Daves Old Computers - Commodore PET

PET = Personal Electronic Transactor

The PET was designed by Chuck Peddle, who was also one of the main designers of the 6502 processor on which it is based.

Click any photo to view a large high-resolution image.

Commodore PET 2001

This is the first Commodore PET model ever produced. It is unique with it's "chicklet" keyboard and built in tape drive. Like all early PET's, it features a small 9" integrated monitor. This was the first commercial "all in one" personal computer which you could simply plug-in and begin using.

Here is a view from the back.

Inside the PET 2001. Note the "cage" containing the integrated tape drive. All PETs open like a car hood, and even have a "stick" to hold it open.

This was at one time my "spare" PET. It was dead when I got it, and by swapping parts with my working PET, I determined that it had a bad ROM chip - unable to obtain (or program) a compatible EPROM, I built a the board which adapts a standard 2716 EPROM. I gave both of my original PET's away years ago, however this one has returned to me as a donation from Fred Aker.

Inside another PET 2001: Note the small PCB sitting on top of the main board - this is ROM upgrade board, which plugs into one of the original ROM sockets, and obtains additional selects via a header soldered onto a 74LS154 decoder chip. This unit has been upgraded to Commodore BASIC 4.0, the last version of PET basic.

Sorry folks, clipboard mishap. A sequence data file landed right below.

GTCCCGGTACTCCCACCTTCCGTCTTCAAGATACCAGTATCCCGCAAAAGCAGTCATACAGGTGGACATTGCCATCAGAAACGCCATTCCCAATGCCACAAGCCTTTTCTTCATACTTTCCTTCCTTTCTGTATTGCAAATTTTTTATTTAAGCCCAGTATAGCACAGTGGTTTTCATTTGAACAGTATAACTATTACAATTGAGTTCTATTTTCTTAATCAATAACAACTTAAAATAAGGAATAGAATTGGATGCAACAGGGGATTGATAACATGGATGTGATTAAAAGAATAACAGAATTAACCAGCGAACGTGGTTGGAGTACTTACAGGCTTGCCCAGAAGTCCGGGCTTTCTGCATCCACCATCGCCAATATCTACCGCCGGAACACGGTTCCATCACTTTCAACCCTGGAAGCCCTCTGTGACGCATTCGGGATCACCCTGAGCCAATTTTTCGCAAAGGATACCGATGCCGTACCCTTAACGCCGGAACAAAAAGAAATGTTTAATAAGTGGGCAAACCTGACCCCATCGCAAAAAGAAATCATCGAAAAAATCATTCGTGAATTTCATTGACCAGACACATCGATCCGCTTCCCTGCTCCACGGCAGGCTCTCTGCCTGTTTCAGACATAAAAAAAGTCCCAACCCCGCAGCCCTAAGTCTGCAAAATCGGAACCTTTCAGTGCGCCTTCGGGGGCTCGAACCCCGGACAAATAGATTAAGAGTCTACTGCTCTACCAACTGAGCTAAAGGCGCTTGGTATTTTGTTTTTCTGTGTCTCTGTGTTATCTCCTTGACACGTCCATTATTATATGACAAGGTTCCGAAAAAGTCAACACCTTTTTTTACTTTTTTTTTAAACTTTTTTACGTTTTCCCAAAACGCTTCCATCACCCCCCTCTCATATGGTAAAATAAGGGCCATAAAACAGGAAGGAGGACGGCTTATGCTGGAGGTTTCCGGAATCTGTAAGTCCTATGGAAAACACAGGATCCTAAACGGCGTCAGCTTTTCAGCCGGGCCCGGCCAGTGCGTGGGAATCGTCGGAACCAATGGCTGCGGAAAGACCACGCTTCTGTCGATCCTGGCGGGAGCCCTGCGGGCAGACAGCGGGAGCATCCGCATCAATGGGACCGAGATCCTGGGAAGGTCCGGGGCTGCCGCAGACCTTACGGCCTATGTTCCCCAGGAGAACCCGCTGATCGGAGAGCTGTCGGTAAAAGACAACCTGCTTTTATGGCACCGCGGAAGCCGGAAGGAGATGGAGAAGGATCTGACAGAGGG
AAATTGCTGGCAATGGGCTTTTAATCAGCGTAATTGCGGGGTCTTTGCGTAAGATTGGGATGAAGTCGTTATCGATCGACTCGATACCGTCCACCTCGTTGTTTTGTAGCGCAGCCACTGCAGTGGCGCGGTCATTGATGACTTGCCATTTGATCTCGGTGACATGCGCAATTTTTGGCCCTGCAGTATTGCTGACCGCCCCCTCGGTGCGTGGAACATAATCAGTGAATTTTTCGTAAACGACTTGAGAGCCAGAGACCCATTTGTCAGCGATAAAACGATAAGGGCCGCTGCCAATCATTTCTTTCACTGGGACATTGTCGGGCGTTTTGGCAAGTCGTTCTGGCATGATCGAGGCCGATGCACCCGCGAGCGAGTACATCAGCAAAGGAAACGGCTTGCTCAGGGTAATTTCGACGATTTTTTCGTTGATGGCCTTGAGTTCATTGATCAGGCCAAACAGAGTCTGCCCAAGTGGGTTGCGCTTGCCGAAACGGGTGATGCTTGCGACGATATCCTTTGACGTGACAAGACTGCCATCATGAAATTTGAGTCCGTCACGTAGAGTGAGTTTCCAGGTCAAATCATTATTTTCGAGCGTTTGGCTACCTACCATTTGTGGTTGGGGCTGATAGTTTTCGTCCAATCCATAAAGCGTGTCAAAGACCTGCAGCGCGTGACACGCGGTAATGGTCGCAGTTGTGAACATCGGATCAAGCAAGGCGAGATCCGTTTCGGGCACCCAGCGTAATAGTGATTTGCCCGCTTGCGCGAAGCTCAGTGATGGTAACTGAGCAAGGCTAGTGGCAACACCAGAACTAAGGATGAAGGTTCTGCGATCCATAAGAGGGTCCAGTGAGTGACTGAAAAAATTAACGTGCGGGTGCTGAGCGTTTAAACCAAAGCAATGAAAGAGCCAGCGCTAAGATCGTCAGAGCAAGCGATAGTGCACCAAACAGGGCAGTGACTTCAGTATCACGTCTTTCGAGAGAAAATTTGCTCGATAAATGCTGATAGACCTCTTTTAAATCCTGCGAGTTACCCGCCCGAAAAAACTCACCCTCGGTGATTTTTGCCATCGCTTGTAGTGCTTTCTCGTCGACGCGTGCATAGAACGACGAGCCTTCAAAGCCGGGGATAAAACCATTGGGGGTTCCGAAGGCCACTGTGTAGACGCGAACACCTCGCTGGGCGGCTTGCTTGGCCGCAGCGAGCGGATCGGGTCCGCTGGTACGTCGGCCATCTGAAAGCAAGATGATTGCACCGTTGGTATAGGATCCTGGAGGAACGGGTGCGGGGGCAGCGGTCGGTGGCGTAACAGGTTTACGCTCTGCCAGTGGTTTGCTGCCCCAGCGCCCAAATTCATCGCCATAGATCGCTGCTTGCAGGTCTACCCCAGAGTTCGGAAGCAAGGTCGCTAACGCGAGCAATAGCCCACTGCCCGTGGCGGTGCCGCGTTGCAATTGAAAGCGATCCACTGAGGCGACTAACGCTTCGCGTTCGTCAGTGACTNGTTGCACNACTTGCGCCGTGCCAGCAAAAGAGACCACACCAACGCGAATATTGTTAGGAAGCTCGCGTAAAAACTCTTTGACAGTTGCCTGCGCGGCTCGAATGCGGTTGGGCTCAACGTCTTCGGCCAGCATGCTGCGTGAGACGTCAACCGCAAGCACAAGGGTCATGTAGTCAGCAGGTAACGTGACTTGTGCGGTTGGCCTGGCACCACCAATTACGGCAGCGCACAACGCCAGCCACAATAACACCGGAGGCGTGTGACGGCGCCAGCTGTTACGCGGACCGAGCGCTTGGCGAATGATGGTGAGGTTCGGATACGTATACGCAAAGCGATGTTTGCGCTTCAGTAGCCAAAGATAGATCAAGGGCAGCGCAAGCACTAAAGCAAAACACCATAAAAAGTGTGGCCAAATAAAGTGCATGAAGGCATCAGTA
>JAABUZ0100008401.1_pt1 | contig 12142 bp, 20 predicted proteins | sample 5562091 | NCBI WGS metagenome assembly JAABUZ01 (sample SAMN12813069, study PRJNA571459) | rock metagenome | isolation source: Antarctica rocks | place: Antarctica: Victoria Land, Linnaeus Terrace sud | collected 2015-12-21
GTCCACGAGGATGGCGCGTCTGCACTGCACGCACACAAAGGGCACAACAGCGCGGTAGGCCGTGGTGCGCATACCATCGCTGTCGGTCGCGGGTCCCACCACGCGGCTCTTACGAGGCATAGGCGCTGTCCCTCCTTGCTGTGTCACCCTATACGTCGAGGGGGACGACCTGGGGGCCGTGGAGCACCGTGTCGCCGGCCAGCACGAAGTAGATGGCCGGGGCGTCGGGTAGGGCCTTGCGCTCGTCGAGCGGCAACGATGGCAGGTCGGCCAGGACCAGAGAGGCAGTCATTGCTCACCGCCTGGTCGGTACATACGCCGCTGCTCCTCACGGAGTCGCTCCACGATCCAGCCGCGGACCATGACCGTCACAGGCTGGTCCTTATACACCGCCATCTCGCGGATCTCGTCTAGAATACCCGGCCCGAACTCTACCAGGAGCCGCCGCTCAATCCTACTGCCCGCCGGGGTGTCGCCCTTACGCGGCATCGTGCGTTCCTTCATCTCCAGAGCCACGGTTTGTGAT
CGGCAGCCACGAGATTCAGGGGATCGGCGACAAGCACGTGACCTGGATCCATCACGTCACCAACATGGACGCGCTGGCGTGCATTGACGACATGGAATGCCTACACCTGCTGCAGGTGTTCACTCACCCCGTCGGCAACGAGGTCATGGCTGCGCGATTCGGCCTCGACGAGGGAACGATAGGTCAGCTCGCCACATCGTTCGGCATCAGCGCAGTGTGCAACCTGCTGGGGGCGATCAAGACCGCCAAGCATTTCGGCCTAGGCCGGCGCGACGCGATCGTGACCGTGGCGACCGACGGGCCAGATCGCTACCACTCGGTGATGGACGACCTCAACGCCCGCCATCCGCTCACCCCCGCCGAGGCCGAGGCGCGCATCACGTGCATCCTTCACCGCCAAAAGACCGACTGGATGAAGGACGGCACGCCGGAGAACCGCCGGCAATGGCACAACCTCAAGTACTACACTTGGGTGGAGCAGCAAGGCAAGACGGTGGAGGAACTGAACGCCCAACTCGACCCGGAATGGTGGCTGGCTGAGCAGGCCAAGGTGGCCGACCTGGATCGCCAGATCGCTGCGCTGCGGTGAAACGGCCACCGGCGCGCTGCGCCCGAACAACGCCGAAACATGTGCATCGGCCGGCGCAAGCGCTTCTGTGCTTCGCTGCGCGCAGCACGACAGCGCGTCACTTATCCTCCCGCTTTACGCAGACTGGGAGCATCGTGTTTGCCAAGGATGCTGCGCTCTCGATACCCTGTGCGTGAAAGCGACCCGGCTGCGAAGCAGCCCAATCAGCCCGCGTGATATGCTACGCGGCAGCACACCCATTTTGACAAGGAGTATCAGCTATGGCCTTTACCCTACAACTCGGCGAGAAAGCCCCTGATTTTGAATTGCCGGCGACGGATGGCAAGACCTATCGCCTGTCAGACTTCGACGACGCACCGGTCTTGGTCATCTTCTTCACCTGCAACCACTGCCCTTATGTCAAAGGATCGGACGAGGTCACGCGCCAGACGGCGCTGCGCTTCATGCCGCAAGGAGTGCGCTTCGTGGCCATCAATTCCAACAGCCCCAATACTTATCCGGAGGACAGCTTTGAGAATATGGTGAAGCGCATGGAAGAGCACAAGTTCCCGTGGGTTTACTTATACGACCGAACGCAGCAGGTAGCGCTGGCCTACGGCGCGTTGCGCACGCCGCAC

The PET 2001 was initially available in 4k and 8k RAM configurations, and later a 16k version was produced. The lower RAM versions were quite limiting, and several companies produced upgrade boards like this 32k Dynamic Memory board from C.C. Computer Mfg. 32K is the maximum standard memory allowed by the PET architecture, which reserves the top half of the 64k address space for ROMs, Video and memory mapped I/O devices. NOTE the "zero insertion force" socket, which provides a quick and easy means swap application ROMs.

Commodore (a calculator company) thought it was a good idea to put a calculator style keyboard on their first computer... Some of their customers didn't, and several companies produced add-on external keyboards such as the Maxi-Switch unit shown here. It used a special connector to "Tap" into the internal keyboard connector, allowing either keyboard to be used. Commodore got the message, and all of their subsequent computers provided full size keyboards.

Commodore PET 2001-N

Called the "Professional" version, this next revision PETs most obvious improvement is that it has a full sized full-travel keyboard.